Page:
816.81 Coal processing waste banks: General requirements. "Coal waste disposal practices have historically drawn attention because of disastrous slides.... Coal waste must be placed in horizontal layers and compacted to assure stability and reduce the possibility of burning."
816.85 Coal processing waste banks: Construction requirements. "Where the topsoil is thin, nontoxic spoil material can be used to achieve an adequate depth of cover. The Office has decided that the regulations should require a 4-foot cover on coal wastes, unless it can be established by chemical and physical analysis that a thinner layer is adequate on nontoxic material for environmental protection and reclamation.... Covering of graded portions of the coal processing waste disposal area promotes vegetation, seals the fill from percolation of surface runoff, retards airflow to prevent combustion and controls erosion."
Also see attached Section 816.71 Disposal of excess spoil: General requirements.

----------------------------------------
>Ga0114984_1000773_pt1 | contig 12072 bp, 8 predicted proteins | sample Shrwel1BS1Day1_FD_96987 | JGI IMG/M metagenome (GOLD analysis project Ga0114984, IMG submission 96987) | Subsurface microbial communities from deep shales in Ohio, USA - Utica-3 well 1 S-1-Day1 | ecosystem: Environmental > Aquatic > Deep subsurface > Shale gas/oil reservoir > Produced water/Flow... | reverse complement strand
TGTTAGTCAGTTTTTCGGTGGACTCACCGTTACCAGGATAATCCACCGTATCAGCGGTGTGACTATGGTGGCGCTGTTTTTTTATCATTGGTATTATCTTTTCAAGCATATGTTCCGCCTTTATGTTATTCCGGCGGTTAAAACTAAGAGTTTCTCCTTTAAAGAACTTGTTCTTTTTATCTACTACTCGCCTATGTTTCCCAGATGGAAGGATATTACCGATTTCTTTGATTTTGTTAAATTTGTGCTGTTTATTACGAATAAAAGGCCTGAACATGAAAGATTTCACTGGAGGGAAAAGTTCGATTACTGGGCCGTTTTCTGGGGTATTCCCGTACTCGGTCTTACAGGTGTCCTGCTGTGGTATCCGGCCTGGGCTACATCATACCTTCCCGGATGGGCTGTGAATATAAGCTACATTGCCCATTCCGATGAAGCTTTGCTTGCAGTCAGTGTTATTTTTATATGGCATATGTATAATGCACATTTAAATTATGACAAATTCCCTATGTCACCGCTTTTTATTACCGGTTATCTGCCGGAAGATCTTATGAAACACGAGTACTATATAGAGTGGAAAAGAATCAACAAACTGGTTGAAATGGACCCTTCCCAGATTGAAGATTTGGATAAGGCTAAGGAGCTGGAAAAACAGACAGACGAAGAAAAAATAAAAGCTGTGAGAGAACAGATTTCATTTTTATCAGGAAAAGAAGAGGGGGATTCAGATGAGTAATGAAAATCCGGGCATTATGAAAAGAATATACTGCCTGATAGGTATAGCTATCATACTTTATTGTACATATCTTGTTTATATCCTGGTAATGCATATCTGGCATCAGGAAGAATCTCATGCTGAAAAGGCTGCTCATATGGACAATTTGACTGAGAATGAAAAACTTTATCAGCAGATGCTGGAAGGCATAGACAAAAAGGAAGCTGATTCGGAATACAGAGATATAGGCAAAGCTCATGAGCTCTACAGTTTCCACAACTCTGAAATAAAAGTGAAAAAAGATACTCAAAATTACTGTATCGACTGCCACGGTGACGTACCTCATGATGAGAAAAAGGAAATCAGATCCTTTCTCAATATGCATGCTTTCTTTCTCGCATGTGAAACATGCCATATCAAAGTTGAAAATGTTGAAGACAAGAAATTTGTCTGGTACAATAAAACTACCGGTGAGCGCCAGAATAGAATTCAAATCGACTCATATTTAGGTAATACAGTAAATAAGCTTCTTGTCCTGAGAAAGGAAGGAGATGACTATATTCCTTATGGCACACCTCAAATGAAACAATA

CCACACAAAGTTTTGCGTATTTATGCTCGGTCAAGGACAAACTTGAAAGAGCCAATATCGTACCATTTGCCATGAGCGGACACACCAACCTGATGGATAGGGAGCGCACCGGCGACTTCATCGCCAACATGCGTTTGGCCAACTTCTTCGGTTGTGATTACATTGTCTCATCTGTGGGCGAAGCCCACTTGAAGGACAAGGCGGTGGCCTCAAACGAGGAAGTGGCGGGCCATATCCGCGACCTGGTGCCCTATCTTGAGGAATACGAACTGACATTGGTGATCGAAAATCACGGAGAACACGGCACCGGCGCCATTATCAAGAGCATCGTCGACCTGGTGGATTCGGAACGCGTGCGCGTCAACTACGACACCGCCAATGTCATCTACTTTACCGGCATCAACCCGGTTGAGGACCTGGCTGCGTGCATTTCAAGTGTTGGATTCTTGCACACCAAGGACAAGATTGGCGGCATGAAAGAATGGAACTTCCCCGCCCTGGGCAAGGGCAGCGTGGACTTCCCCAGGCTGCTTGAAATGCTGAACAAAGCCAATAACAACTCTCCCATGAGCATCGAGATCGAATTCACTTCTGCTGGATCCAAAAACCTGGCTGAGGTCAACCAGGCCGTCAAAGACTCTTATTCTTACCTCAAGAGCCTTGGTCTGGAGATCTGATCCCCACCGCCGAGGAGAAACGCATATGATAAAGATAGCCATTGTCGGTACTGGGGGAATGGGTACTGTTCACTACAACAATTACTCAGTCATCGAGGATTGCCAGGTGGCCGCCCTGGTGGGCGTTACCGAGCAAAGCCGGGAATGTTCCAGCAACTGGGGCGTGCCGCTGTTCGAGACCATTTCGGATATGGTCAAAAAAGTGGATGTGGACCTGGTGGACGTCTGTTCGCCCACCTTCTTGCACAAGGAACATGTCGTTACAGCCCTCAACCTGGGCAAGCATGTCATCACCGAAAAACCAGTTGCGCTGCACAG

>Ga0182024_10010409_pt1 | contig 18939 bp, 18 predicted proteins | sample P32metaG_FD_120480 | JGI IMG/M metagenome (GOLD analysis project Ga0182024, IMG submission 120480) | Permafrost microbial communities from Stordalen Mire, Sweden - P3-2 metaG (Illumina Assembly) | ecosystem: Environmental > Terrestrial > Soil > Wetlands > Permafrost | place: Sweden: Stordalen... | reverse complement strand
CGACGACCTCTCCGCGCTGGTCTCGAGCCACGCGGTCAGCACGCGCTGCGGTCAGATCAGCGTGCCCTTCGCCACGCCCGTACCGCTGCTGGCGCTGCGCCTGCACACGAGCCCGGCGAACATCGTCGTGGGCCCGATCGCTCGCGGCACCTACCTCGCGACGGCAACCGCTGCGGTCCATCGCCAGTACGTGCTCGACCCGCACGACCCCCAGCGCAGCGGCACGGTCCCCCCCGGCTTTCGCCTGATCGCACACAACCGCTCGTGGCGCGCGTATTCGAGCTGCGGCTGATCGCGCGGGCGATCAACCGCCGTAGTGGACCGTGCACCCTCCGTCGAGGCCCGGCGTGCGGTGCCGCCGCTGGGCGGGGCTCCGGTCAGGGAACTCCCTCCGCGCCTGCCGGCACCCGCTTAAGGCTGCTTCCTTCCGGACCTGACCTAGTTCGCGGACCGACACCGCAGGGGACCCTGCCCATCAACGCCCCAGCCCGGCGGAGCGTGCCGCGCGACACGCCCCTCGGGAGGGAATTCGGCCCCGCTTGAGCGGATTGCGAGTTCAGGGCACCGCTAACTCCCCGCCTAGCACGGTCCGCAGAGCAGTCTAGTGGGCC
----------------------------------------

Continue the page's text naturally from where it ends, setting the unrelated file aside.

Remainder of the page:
48 FR 44006 (SEPTEMBER 26, 1983). Final rules. Coal mine waste.
701.5 Definition of "coal processing waste". "Congress intended that special consideration be given to disposal of coal mine waste regardless of whether it is potentially toxic or acid forming. Thus, OSM has continued to require that all coal processing waste be disposed of according to Sections 816.81-816.86. A revision has been made to the requirements for backfilling and grading and disposal of excess spoil to recognize that nontoxic- and nonacid-forming coal mine waste may be disposed of with other spoil material."
816.81 Coal mine waste: General requirements. 816.81(a). "The final rule is revised to require that the coal mine waste be placed in a controlled manner in a disposal area. The proposed rule only required the placement of the waste. The addition of the phrase 'in a controlled manner' in Section 816.81(a) is supported by the legislative history...."
Also see these attached preambles:
51 FR 41952 (NOVEMBER 20, 1986). Final rule; suspension. [Excerpts]
56 FR 65612 (DECEMBER 17, 1991). Final rule. Disposal of coal mine waste.
Research conducted by: Joyce Zweben Scall
REGULATORY HISTORY [FINAL RULES]
I. 816/817.81 - 816.817.89: COAL PROCESSING WASTE
II. 816/817.71 - 816.817.73 DISPOSAL OF EXCESS SPOIL